Collage by the Barents Observer

The Nordsletten connection: Arctic oil, family affairs and a link to the FSB

Amid war and international sanctions, Norwegian businessman Gunnar Nordsletten continues to develop his corporate interests in Putin's Russia. According to a journalistic investigation, he is closely cooperating with Andrei Patrushev, a member of Russia's most powerful FSB family.
February 06, 2024


Gunnar Nordsletten is a man embraced by secrecy. Almost no information is available about him on the internet. And you probably won’t find a photo of him neither on Google nor Russian search engine Yandex.

He is skillfully hiding in shadows.

An open source image search reveals mainly photos of his father Øyvind Nordsletten, the Norwegian top diplomat, who served in Russia for more than a decade. And of Andrei Patrushev, the son of Russian national security chief Nikolai Patrushev.

“He continued millon-dollar business in Russia after the start of the war.” Journalists from the Stavanger Aftenblad are part of the investigation of Gunnar Nordsletten. Screenshot of article

An investigation conducted by the Dossier Center and Norwegian newspaper Stavanger Aftenblad (paywall) now concludes that Gunnar Nordsletten and his companies not only continue to work with the Russian oil and gas industry, but also actively assist Andrei Patrushev and his murky business interests.

Judging from the findings of the investigative team of journalists, vessels owned by Gunnar Nordsletten and his companies were instrumental in providing support to several of Andrei Patrushev’s Arctic energy projects.

At least two of the ships owned by Nordsletten’s Sevnor company are believed to have assisted the Marine Arctic Exploration Company (MAGE), a structure associated with Patrushev.



The Sayan Polaris is one of the ships that are part of the cooperation between Sevnor and the Marine Arctic Exploration Company (MAGE). Photo: government of Murmansk


Following Russia’s full-scale onslaught on Ukraine, Moscow’s Arctic energy industry was quickly targeted by the US and EU. Nordsletten’s support proved vital considering MAGE’s troubles with contracting advanced Western ships for its Arctic operations. Among the ships included in the deal with Patrushev were the Almaz and Kazanin Explorer, two vessels that repeatedly have taken part in Russian Arctic well drilling operations.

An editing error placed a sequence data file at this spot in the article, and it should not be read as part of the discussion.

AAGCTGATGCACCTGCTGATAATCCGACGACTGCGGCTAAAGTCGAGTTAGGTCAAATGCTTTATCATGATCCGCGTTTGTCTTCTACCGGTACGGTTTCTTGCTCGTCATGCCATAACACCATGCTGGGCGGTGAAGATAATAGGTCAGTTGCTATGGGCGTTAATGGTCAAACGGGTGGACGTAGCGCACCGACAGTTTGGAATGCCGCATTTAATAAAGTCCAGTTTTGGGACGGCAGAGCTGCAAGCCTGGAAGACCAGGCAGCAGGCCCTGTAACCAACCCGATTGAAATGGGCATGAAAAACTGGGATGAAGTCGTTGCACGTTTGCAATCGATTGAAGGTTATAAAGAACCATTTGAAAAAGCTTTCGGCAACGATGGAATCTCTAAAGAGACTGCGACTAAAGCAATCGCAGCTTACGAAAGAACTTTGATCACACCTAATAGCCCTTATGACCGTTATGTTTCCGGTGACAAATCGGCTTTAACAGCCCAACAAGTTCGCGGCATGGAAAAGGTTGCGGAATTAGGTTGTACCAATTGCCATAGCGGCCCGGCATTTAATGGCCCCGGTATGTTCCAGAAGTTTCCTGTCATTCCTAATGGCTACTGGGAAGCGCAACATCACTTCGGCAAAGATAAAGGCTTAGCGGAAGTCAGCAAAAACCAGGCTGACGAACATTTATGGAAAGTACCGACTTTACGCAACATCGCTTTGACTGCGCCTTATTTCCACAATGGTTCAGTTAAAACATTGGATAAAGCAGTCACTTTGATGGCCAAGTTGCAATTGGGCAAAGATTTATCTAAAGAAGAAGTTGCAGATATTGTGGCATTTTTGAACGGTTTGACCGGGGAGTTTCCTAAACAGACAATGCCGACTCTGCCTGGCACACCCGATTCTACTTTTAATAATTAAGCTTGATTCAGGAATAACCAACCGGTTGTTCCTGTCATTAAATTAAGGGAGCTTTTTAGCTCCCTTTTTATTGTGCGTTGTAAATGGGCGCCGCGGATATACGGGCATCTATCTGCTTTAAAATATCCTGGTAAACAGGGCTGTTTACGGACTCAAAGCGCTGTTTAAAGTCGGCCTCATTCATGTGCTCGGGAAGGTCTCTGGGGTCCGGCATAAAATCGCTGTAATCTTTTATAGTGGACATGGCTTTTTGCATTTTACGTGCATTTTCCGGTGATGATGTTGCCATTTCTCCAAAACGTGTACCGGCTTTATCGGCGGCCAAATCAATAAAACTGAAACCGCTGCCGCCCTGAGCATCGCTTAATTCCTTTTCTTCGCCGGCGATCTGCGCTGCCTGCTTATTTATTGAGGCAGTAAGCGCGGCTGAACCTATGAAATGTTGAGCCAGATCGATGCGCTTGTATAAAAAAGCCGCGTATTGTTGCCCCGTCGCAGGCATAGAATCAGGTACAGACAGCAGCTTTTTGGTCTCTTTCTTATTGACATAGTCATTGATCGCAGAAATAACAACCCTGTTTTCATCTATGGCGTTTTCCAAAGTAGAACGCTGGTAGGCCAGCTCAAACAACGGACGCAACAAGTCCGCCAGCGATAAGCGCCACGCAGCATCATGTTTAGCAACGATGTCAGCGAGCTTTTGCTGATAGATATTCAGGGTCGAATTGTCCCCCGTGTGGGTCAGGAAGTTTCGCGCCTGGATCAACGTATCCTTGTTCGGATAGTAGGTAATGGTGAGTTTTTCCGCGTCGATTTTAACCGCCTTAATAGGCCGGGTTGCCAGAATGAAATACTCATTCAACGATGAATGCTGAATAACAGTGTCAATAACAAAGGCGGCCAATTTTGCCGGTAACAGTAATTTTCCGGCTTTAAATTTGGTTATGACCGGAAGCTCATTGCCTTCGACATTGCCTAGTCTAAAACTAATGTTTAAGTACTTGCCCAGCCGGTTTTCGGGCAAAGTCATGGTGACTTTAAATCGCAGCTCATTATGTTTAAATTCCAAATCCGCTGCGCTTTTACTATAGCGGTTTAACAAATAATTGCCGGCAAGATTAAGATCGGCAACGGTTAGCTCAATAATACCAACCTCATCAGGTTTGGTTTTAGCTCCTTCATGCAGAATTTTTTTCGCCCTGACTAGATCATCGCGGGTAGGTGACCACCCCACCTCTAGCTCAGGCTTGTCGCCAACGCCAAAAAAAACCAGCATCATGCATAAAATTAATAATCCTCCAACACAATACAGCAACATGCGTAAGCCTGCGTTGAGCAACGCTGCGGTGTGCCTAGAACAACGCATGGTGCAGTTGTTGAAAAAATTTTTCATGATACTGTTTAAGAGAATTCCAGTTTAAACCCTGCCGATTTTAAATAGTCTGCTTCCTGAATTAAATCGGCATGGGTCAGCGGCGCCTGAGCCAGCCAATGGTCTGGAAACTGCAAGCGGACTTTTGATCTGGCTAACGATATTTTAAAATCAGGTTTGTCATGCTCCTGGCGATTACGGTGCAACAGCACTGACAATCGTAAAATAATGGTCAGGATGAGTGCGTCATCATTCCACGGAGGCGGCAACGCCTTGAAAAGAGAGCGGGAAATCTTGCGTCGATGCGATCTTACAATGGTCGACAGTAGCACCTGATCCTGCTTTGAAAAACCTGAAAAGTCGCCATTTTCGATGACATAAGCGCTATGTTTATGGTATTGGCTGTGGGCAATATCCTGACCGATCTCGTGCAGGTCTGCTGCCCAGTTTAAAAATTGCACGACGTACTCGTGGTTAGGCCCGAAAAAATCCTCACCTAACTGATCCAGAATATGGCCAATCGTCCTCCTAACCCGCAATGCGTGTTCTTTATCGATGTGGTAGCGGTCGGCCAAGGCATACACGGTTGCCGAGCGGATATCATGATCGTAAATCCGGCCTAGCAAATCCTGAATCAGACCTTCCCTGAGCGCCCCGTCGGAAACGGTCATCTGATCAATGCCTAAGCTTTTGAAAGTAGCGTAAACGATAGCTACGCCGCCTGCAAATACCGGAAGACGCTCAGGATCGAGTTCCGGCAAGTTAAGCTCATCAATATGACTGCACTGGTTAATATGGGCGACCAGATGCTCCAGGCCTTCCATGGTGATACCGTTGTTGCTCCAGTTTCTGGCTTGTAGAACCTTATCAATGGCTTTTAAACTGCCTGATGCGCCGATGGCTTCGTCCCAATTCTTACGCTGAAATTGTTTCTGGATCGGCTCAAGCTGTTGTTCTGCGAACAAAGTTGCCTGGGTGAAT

In September 2022, the Kazanin Explorer towed and supported semisubmersible rig Severnoye Siyanie in connection with exploration drilling at the Ledyanoye license area in the central part of the Barents Sea.


Andrei Patrushev is the son of Nikolai Patrushev, the former head of the FSB and currently Secretary of the Russian Security Council. Photo:


Andrei Patrushev has over the past years actively positioned himself in Russian Arctic oil and gas, and his company Gazprom Shelf Project today controls a key share of Russia’s main Arctic vessels and drilling rigs.


Drilling rig “Severnoye Siyanie” is today part of Andrei Patrushev’s Arctic business assets. Photo: Gazprom Flot


Following the start of Russia’s full-scale war against Ukraine, Nordsletten reportedly re-organised his business, and claims to have sold his ships in late 2023.

Nordsletten himself has given only short comments to Stavanger Aftenblad. He claims that he has not violated international sanctions.

When the Barents Observer tried to get in contact with him, we were told that he was busy on travel and could not be reached.

Gunnar Nordsletten grew up in the family of one of Norway’s most respected diplomats. Øyvind Nordsletten served as ambassador to Moscow for eight years (2000-2008) and was later (2011-2013) also general consul in Murmansk.